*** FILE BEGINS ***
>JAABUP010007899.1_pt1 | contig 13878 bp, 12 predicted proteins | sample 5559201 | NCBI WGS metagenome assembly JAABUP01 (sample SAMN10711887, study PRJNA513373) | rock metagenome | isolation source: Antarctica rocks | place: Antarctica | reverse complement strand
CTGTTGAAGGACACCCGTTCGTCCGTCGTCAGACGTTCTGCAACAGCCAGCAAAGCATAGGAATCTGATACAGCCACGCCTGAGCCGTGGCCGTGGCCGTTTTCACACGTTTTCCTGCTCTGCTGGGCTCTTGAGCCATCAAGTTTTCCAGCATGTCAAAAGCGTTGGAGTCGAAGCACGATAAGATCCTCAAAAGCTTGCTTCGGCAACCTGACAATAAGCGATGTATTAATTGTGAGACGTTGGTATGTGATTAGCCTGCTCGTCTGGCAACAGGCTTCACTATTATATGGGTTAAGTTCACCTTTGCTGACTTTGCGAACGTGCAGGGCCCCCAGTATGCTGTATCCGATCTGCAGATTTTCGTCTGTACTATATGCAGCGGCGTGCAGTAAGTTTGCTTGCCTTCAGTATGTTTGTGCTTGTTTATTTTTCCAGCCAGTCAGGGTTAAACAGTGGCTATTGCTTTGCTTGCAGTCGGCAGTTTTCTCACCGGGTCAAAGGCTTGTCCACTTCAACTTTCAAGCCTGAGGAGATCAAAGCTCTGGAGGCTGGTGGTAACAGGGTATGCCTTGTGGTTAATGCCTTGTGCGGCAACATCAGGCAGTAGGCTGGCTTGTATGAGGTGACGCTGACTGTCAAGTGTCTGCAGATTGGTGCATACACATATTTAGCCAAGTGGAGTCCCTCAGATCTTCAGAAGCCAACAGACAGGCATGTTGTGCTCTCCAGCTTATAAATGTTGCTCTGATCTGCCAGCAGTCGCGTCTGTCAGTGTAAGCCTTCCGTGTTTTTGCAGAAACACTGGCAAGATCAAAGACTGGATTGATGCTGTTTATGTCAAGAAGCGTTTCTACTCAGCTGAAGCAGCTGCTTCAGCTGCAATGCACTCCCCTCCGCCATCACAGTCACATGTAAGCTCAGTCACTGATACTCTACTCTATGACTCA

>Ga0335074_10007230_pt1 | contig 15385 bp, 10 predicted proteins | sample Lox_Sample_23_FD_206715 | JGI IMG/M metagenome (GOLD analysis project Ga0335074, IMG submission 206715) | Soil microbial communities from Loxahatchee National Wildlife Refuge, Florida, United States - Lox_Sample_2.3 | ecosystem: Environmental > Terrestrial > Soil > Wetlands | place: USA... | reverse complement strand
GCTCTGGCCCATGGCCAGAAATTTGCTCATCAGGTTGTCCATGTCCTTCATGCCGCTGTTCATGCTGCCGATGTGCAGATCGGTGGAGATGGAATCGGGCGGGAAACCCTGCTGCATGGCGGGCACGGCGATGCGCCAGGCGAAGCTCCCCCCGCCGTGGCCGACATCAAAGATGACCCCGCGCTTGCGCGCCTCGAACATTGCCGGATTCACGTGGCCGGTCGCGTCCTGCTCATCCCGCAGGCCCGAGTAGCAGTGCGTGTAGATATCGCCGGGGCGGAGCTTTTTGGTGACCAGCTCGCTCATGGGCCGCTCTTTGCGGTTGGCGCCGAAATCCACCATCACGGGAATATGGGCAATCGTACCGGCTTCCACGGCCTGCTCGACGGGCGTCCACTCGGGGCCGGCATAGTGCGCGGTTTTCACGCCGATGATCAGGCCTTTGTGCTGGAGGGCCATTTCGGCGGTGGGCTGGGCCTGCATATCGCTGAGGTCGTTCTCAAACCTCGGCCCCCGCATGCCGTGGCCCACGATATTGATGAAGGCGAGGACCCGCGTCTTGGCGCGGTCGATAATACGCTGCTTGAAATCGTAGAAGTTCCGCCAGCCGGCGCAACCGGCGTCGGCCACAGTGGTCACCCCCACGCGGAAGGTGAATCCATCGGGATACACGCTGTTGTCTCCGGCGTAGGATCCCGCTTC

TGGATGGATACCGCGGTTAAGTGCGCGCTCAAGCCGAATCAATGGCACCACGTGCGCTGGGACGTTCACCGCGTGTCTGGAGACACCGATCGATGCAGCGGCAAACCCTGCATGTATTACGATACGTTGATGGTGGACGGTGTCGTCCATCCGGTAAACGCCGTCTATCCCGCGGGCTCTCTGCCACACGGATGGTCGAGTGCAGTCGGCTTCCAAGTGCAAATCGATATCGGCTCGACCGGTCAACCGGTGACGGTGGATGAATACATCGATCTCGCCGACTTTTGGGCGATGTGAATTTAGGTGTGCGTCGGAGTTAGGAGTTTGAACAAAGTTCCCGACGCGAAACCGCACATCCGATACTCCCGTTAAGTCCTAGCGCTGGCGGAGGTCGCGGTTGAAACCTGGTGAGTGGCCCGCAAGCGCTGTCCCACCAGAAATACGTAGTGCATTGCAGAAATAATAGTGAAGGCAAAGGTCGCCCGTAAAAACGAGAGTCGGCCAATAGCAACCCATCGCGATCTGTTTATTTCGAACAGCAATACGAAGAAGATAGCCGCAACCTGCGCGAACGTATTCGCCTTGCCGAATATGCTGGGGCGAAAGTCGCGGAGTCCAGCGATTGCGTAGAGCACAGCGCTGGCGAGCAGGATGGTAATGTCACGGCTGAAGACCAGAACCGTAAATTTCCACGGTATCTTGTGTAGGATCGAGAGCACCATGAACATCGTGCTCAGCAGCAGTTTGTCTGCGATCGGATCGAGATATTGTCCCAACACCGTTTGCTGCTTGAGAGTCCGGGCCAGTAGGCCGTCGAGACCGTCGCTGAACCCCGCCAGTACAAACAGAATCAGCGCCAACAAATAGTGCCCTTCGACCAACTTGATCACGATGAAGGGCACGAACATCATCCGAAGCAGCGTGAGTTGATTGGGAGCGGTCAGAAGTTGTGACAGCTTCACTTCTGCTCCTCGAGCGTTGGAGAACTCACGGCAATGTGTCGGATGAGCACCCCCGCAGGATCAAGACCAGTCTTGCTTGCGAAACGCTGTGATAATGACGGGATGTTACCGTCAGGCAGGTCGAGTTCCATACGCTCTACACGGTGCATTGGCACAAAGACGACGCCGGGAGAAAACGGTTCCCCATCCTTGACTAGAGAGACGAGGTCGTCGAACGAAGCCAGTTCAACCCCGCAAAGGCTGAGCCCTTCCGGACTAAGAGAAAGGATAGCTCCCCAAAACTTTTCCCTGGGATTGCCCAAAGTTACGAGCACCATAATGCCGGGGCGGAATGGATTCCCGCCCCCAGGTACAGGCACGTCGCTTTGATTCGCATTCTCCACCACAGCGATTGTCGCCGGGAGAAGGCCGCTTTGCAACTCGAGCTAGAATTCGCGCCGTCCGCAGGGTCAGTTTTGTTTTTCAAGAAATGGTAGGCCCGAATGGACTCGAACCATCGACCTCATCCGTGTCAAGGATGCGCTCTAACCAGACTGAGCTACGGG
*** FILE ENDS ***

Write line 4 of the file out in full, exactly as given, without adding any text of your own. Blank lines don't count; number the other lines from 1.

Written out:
GCTCTGGCCCATGGCCAGAAATTTGCTCATCAGGTTGTCCATGTCCTTCATGCCGCTGTTCATGCTGCCGATGTGCAGATCGGTGGAGATGGAATCGGGCGGGAAACCCTGCTGCATGGCGGGCACGGCGATGCGCCAGGCGAAGCTCCCCCCGCCGTGGCCGACATCAAAGATGACCCCGCGCTTGCGCGCCTCGAACATTGCCGGATTCACGTGGCCGGTCGCGTCCTGCTCATCCCGCAGGCCCGAGTAGCAGTGCGTGTAGATATCGCCGGGGCGGAGCTTTTTGGTGACCAGCTCGCTCATGGGCCGCTCTTTGCGGTTGGCGCCGAAATCCACCATCACGGGAATATGGGCAATCGTACCGGCTTCCACGGCCTGCTCGACGGGCGTCCACTCGGGGCCGGCATAGTGCGCGGTTTTCACGCCGATGATCAGGCCTTTGTGCTGGAGGGCCATTTCGGCGGTGGGCTGGGCCTGCATATCGCTGAGGTCGTTCTCAAACCTCGGCCCCCGCATGCCGTGGCCCACGATATTGATGAAGGCGAGGACCCGCGTCTTGGCGCGGTCGATAATACGCTGCTTGAAATCGTAGAAGTTCCGCCAGCCGGCGCAACCGGCGTCGGCCACAGTGGTCACCCCCACGCGGAAGGTGAATCCATCGGGATACACGCTGTTGTCTCCGGCGTAGGATCCCGCTTC